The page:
Aromatic Lemon and Curry Leaf Rice

This rice dish, very delicious I must say, is cooked in the oven. This method is  very handy if you are cooking a large meal and want to leave the stove top for other dishes. The general method can be used without the addition of the aromatics. Ottolenghi has this recipe in his book Plenty More but I have tarted it up just a little. As much as I love Yotham and crew, they need to get a better handle on Indian ingredients (IMO), so I have added or changed out a couple of things in this dish.

Try to get hold of fresh curry leaves on the stem for this dish – they freeze or dry well, so don’t worry if you end up with a big bunch. One of the ways in which curry leaf flavour is layered into a dish is to use them in several different ways in the same dish. Flavour a broth with them, as Ottolenghi does, saute/fry them in ghee or some other oil because the flavour is most easily transported by oils, and add crushed leaves to the final dish. I have used the last two methods in my version of this dish.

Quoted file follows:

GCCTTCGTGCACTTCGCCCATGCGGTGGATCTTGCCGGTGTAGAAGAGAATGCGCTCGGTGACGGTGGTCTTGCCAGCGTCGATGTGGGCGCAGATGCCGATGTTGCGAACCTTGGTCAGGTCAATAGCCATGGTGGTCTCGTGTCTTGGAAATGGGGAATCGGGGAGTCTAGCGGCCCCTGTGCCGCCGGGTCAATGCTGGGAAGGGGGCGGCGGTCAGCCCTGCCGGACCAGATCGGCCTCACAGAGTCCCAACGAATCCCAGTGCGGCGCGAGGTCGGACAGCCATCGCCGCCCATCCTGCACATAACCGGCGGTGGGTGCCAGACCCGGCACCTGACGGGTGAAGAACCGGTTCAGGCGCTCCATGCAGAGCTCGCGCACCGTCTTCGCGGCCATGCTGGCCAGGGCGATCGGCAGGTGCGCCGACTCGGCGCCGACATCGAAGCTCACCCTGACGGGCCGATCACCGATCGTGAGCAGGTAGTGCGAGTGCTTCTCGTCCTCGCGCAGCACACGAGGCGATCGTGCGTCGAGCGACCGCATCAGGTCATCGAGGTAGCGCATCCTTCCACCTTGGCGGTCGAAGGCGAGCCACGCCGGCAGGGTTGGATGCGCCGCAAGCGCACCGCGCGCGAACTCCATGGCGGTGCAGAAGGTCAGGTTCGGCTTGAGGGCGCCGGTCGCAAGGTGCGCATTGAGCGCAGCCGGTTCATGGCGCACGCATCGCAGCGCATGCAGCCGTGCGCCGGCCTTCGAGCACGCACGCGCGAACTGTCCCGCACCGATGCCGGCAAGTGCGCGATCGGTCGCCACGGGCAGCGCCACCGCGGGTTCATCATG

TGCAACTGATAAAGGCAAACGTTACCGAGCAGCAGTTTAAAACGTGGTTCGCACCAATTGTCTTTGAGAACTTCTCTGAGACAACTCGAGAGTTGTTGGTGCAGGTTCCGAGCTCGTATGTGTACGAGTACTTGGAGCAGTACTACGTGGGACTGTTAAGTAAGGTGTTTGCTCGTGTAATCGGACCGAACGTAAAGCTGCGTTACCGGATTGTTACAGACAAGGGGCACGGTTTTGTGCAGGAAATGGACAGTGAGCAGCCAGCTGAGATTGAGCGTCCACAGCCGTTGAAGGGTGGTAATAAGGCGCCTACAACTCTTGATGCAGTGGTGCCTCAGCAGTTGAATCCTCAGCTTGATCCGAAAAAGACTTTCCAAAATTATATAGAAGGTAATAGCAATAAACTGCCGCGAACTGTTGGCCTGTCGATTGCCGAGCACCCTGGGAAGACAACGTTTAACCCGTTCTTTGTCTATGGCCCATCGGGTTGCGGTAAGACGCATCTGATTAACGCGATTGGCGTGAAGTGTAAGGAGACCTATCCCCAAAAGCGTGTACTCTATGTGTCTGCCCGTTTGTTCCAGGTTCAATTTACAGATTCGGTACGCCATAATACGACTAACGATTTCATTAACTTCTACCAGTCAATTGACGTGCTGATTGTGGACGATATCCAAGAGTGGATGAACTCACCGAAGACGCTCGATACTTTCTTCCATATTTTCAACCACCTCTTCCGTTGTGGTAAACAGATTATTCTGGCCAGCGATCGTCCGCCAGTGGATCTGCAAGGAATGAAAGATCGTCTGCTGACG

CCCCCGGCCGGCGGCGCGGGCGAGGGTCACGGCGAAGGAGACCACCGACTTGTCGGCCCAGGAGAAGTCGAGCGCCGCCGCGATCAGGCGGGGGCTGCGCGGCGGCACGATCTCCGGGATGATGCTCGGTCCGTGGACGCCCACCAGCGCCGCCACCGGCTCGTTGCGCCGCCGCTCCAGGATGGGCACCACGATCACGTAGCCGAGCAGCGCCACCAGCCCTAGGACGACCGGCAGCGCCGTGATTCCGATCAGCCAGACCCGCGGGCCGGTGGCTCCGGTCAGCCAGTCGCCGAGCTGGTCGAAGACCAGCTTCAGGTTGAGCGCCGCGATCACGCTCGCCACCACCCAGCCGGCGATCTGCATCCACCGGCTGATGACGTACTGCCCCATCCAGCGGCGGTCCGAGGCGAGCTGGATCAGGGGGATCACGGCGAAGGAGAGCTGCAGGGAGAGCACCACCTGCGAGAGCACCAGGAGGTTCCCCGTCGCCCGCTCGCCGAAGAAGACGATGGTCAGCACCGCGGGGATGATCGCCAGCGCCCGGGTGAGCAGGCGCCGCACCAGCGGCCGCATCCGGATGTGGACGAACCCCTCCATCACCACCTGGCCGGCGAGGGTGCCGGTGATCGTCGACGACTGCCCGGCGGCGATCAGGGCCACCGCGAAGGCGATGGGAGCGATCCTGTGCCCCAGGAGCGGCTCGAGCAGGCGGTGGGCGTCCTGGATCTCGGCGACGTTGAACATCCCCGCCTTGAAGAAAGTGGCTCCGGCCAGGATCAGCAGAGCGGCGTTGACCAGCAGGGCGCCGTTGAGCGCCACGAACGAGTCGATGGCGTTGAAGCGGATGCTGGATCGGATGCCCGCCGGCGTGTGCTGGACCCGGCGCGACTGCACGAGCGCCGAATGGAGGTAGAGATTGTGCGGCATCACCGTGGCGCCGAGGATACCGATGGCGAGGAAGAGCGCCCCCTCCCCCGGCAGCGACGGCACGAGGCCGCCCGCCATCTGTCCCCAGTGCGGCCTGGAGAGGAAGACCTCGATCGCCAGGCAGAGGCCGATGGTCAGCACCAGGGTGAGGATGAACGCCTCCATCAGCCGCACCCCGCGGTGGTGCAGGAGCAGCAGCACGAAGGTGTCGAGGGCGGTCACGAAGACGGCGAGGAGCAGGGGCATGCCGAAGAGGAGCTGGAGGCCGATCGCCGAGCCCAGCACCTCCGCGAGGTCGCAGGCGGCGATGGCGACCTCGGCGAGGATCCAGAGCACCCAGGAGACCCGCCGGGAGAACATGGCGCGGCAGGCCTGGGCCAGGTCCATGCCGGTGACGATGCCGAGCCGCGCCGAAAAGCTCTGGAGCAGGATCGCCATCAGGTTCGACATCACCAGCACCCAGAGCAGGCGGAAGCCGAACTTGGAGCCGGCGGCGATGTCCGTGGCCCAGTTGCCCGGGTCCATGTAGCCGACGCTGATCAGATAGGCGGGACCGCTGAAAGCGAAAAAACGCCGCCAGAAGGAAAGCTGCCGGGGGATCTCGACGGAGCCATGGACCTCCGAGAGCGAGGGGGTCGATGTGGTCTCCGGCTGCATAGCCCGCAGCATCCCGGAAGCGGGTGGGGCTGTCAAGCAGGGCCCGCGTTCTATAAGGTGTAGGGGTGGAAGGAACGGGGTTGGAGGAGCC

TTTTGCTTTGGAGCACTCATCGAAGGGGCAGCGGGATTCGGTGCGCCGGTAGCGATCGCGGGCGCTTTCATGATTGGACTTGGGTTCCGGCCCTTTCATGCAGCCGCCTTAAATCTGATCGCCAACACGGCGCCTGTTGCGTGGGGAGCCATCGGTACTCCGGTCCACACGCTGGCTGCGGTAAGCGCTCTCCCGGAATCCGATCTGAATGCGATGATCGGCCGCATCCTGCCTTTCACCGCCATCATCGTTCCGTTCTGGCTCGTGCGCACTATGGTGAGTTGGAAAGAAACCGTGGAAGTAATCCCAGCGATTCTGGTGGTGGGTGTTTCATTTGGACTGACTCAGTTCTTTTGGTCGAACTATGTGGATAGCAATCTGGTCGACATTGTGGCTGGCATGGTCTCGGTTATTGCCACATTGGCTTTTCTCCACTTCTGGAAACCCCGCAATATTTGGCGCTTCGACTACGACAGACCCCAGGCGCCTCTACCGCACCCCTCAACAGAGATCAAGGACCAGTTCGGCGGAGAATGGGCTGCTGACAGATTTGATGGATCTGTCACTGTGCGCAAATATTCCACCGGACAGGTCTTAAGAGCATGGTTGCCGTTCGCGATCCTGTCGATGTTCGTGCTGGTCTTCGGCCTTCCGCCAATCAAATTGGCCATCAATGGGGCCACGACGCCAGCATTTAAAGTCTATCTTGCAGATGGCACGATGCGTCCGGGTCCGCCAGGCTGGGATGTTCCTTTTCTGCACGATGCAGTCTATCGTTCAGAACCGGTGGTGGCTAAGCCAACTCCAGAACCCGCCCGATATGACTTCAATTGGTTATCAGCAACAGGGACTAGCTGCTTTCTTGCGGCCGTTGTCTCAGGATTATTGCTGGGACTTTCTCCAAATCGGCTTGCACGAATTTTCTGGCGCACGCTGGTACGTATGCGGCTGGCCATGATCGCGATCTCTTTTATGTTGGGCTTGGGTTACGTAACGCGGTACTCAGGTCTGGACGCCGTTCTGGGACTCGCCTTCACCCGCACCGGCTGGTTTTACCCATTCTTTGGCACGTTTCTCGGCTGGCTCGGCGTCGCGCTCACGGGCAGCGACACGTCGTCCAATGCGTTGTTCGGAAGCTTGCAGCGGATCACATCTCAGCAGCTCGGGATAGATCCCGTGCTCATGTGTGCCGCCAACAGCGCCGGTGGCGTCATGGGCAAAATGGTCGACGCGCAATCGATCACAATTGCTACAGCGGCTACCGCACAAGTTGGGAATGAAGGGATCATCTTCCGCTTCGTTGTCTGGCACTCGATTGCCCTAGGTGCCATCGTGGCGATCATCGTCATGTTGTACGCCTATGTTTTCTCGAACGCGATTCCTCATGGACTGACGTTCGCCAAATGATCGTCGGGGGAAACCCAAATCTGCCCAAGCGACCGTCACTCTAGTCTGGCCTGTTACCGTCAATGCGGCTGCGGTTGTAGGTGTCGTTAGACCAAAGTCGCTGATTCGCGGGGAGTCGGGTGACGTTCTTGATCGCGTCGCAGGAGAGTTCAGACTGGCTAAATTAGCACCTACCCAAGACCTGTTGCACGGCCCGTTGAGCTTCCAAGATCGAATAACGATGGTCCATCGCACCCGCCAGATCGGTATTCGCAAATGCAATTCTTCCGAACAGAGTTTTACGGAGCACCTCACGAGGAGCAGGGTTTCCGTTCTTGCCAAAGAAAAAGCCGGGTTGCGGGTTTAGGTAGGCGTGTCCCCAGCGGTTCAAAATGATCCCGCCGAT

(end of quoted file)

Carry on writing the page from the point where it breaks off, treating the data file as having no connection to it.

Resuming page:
Serve the dish with an Indian pickle and a vegetable or lentil curry.

We have several ways of cooking rice, and this oven method is one more. Also try Oven Finished Rice, Buttery Steamed Rice, and The Absorption Method.

Similar recipes include Turmeric Rice, Saffron, Date and Almond Rice, Carrot Rice, and Lemon Rice.

Browse all of our Rice dishes, and our Indian Recipes. Our Indian Essentials are here. All of the Ottolenghi dishes we have made are here. Or explore our Early Summer recipes.

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Avocado and Black Bean Salad with Green Tomatoes